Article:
Blood Pressure Cuff
What is it?
A blood pressure cuff is used to take blood pressure.
The cuff has an inflatable rubber bladder that is fastened around the arm.
A pressure meter indicates the cuff's pressure.
A small, handheld air pump inflates the blood pressure cuff.
After the cuff has been inflated an air valve is used to slowly release air pressure.
As the pressure is released, a stethoscope is used to listen to arterial blood flow sounds.
The heart's beating pushes blood through the arteries causing a rise and fall of arterial pressure.
The highest pressure is called systolic pressure and is followed by a decrease in pressure.
This low blood pressure point is called the diastolic pressure.
When taking blood pressure, a stethoscope is positioned to listened to blood flow turbulence.
The cuff is initially inflated well above expected systolic pressure.
At this time, blood flow is stopped. No sounds are heard with the stethoscope.
As the value is opened, pressure slowly diminishes.
When the cuff's pressure equals the arterial systolic pressure, blood begins to flow past the cuff.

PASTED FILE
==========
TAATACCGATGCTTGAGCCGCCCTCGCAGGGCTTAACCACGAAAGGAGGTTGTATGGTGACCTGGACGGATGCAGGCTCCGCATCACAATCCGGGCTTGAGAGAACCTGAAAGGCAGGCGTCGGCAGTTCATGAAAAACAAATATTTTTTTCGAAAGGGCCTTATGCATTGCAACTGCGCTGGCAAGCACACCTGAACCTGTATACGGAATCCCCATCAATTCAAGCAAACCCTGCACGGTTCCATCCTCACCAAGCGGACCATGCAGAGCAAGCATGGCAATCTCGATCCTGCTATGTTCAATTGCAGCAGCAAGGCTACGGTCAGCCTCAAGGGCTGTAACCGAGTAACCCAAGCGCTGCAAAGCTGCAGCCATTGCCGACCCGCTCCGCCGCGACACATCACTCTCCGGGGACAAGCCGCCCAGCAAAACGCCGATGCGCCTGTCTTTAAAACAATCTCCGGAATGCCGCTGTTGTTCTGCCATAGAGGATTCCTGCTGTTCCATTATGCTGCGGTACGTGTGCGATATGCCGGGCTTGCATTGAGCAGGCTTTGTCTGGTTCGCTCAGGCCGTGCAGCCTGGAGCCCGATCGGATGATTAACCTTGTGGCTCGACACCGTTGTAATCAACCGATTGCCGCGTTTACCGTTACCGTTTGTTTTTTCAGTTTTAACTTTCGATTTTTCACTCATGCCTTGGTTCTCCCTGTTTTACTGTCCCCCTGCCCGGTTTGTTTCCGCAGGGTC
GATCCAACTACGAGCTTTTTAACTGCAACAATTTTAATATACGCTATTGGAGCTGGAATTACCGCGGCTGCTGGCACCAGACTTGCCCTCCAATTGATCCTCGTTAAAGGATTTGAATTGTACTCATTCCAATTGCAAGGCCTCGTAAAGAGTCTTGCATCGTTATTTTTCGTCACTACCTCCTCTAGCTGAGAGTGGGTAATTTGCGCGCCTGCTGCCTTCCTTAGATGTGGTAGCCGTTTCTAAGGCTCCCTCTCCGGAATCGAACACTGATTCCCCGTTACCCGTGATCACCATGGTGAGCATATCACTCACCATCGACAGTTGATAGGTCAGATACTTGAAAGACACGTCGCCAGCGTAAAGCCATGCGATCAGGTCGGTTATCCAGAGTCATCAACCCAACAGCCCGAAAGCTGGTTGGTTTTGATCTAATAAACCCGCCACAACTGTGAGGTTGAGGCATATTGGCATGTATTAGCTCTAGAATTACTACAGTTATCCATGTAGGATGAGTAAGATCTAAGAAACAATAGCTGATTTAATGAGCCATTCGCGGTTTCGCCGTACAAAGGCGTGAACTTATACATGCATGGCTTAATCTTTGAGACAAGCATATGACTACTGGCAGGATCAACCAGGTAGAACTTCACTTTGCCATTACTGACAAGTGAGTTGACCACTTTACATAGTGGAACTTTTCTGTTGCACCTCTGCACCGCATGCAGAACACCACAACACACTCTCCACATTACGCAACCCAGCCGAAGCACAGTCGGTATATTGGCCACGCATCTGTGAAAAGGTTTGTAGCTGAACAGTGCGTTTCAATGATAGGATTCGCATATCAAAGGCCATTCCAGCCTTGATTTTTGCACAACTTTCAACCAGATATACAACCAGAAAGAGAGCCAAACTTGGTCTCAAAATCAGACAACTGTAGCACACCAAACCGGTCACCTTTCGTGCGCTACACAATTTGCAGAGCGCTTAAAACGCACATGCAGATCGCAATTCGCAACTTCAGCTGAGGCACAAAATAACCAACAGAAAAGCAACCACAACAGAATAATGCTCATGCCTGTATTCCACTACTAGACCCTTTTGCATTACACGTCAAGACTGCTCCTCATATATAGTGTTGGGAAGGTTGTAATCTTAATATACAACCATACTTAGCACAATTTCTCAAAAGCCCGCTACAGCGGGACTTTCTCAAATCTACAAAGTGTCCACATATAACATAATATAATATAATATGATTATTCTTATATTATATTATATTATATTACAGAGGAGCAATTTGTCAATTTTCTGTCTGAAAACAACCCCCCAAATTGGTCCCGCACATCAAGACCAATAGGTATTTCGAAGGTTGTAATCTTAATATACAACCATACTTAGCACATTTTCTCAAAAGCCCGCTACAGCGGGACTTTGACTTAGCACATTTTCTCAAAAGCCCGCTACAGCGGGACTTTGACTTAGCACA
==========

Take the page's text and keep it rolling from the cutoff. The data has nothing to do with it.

This creates blood flow turbulence and can be heard with the stethoscope.
When this sounds are initially head, the doctor or nurse makes a note of the cuff's air pressure value.
As the cuff's air is continued to be released, the blood turbulence sounds continue to be heard.
When the cuff's air pressure falls below the patient's arterial diastolic pressure, the sounds stop.
This pressure when the blood flow sounds stop indicates the diastolic pressure.
Types of Blood Pressure Cuffs
There are mercury, aneroid (a mechanical dial) and digital blood pressure cuffs.
Digital cuffs are automated while mercury and aneroid cuffs are used manually with a stethoscope.